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Business Air News
Business Air News
The monthly news publication for aviation professionals.
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Read our latest feature:   Show issue: MEBAA
Keys Aviation seeks Squirrel to carry out hot and high Kilimanjaro rescues
Chief pilot William Silaa at Tanzanian operator Keys Aviation is hoping for an upgrade of its Bell JetRanger 206 to a B3 Squirrel.
Read this story in our April 2014 printed issue.

Chief pilot William Silaa at Tanzanian operator Keys Aviation is hoping for an upgrade of its Bell JetRanger 206 to a B3 Squirrel. “We need a better helicopter for the Kilimanjaro operation, because the JetRanger cannot go very high and still perform as required; its high altitude performance is not as good as that of the Eurocopter,” he says. “I am looking at the Eurocopter B3, the B+, and other Squirrels that have better performance up the mountains, and I am also type rated on these. We don't need an extra helicopter, we just need an improvement on the one we've got! Getting a better helicopter will be the best way – I don't see work for two.”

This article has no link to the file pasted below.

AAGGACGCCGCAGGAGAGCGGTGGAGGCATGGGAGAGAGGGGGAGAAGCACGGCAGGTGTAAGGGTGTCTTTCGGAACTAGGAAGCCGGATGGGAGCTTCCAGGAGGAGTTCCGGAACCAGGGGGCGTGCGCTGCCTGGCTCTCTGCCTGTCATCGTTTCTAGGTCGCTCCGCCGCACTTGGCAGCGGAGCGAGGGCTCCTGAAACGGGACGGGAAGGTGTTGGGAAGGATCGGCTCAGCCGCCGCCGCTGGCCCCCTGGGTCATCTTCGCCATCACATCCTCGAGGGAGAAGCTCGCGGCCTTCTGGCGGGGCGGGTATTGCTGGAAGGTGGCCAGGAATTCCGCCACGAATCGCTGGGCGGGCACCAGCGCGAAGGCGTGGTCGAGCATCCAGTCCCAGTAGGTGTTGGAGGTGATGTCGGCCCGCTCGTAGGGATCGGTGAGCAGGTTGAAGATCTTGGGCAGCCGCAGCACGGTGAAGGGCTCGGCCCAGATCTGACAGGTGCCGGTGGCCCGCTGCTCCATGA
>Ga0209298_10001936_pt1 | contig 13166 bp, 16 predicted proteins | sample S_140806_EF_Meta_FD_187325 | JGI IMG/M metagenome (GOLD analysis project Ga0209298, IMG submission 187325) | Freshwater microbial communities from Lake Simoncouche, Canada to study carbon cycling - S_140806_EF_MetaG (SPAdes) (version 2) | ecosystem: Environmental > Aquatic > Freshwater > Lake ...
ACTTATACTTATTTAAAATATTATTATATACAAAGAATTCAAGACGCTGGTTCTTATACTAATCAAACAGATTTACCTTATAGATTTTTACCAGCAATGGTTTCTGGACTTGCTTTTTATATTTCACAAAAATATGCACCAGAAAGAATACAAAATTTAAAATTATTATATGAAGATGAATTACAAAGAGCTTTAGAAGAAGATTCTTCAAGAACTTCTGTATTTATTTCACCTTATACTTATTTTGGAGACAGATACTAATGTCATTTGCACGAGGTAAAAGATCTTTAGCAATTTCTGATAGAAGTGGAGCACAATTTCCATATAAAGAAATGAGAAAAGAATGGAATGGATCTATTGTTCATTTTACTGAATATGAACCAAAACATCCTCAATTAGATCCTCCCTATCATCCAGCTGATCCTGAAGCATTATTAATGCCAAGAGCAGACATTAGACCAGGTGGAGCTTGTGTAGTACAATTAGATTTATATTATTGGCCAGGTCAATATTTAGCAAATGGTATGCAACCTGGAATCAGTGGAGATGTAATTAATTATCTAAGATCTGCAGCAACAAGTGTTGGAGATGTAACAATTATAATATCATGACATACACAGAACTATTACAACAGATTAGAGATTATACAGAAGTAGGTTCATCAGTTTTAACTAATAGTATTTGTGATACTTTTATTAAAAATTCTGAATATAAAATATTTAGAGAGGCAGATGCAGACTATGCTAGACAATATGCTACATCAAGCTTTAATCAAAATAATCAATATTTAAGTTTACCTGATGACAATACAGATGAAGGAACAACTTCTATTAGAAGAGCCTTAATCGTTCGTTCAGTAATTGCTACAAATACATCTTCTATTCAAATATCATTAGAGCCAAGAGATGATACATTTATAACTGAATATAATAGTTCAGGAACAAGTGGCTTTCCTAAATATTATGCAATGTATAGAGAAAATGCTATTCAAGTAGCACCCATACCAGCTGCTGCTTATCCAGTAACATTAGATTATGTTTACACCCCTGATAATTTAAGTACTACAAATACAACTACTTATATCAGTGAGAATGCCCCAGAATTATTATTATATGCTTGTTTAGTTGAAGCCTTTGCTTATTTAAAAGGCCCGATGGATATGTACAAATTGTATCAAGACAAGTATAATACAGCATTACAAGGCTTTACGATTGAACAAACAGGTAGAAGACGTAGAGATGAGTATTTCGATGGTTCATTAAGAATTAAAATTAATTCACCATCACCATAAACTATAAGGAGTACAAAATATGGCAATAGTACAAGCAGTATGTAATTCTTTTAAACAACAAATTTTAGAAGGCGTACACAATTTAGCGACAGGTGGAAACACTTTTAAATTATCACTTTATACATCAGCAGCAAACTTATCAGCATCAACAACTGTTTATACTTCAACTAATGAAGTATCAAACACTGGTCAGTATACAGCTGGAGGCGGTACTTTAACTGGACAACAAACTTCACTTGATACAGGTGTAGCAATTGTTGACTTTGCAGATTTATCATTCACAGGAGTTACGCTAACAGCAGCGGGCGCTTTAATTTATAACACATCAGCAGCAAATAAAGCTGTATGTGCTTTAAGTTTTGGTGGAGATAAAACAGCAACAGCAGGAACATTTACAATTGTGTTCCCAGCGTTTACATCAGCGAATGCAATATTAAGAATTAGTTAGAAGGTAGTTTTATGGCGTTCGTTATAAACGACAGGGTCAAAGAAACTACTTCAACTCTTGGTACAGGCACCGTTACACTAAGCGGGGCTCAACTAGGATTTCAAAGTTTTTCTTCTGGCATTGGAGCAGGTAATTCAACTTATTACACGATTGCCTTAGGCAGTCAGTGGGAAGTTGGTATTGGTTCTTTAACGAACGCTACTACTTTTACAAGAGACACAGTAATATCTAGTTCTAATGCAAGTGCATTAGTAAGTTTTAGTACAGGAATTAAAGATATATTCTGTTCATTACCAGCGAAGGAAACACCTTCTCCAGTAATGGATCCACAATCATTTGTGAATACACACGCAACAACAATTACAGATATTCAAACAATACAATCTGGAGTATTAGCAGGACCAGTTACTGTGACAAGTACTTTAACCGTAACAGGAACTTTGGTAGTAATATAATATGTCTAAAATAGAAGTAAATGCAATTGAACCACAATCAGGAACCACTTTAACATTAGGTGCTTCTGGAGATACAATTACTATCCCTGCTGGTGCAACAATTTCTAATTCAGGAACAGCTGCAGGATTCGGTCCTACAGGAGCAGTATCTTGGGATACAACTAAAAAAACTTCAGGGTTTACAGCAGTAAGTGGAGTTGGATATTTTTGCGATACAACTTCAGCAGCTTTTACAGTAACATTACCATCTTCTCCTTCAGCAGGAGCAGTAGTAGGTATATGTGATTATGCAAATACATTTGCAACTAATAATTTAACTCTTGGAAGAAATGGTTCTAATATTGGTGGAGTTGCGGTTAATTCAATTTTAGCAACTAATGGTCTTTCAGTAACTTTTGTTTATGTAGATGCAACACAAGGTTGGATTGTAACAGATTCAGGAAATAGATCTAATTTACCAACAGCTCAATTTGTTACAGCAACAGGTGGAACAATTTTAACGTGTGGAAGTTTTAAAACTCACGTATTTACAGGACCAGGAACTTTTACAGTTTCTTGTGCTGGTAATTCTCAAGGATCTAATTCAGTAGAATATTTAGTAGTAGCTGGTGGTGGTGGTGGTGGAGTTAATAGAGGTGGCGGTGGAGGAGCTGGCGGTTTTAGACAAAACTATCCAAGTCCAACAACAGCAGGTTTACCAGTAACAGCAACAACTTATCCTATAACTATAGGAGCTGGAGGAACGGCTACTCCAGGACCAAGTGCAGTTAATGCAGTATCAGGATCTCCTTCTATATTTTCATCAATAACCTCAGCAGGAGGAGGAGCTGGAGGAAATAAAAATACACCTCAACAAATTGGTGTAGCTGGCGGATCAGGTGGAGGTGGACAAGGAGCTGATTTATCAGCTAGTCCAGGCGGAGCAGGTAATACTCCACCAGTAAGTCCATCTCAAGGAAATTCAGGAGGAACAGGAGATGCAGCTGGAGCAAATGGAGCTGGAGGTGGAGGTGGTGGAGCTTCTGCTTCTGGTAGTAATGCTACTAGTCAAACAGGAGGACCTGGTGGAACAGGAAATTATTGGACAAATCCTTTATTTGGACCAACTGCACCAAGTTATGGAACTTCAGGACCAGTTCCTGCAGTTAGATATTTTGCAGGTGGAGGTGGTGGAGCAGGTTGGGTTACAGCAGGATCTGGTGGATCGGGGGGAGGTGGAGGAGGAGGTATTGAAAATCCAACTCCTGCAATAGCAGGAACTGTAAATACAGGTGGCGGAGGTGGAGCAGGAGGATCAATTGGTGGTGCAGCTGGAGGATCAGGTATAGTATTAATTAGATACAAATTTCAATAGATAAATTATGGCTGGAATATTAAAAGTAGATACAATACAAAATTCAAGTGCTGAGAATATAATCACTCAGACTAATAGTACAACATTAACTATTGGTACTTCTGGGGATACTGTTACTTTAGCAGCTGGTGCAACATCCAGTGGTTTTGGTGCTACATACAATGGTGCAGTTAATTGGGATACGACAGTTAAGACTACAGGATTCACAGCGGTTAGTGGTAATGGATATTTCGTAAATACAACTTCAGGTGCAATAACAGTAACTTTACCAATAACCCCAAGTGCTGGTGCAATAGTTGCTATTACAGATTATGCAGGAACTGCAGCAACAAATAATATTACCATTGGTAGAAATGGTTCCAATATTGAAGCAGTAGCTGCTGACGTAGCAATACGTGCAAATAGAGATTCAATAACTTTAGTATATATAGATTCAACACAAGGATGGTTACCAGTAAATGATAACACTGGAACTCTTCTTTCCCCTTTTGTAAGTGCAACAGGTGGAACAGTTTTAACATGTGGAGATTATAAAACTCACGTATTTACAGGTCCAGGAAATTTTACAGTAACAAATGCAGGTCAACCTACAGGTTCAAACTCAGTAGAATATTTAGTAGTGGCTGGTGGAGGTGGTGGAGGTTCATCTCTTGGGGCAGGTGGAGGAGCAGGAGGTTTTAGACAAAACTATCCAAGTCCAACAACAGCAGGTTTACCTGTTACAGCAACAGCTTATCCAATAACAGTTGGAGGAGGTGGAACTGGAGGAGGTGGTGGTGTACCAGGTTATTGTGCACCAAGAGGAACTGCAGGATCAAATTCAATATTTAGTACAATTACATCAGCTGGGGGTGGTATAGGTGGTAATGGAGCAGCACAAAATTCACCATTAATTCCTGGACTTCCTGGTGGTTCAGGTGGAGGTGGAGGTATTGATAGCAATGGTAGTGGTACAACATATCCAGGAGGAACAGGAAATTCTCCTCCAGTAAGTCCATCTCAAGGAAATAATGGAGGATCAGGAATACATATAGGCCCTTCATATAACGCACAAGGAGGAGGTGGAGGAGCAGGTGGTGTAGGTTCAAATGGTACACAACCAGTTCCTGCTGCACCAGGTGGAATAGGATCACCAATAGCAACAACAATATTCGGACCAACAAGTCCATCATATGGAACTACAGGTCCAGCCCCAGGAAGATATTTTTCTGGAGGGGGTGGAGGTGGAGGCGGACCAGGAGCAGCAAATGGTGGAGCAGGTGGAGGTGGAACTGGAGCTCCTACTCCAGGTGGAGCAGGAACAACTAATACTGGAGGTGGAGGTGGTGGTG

Silaa started flying helicopters in 1971 when he was training in Stockholm. At that time he flew for the police force of Tanzania. He then switched to commercial flying, conducting everything from red locust control to pipeline work in Kenya, Zambia and Burundi. He has flown for mineral exploration companies in Mozambique and elsewhere in Africa, and also formed his own company General Aviation Services before joining Keys. His current employer carries out charter work as well as its mountain duties: “With Kilimanjaro, we provide assistance when climbers get into trouble due to mountain sickness or injury. We have a stretcher available in our helicopter and we go and rescue them when required.

“We also do filming work, medevac, and we take people into remote and inaccessible areas to complete their projects.”

Silaa is the only pilot working for the company, and he says that his expertise often gets called on by other companies in Tanzania owing to a shortage of pilots of his calibre in the region. He acts as a consultant to potential helicopter buyers and advises them on the correct model to choose. Top of the list of potential buyers is the owner of Keys Aviation, and Silaa is calling on every means of diplomacy at his disposal to secure a new machine.

“We encounter lots of difficult situations, but above all we always try to stay safe and to avoid bad weather. The weather can be extremely tricky in the mountains, so I try to keep away from that.”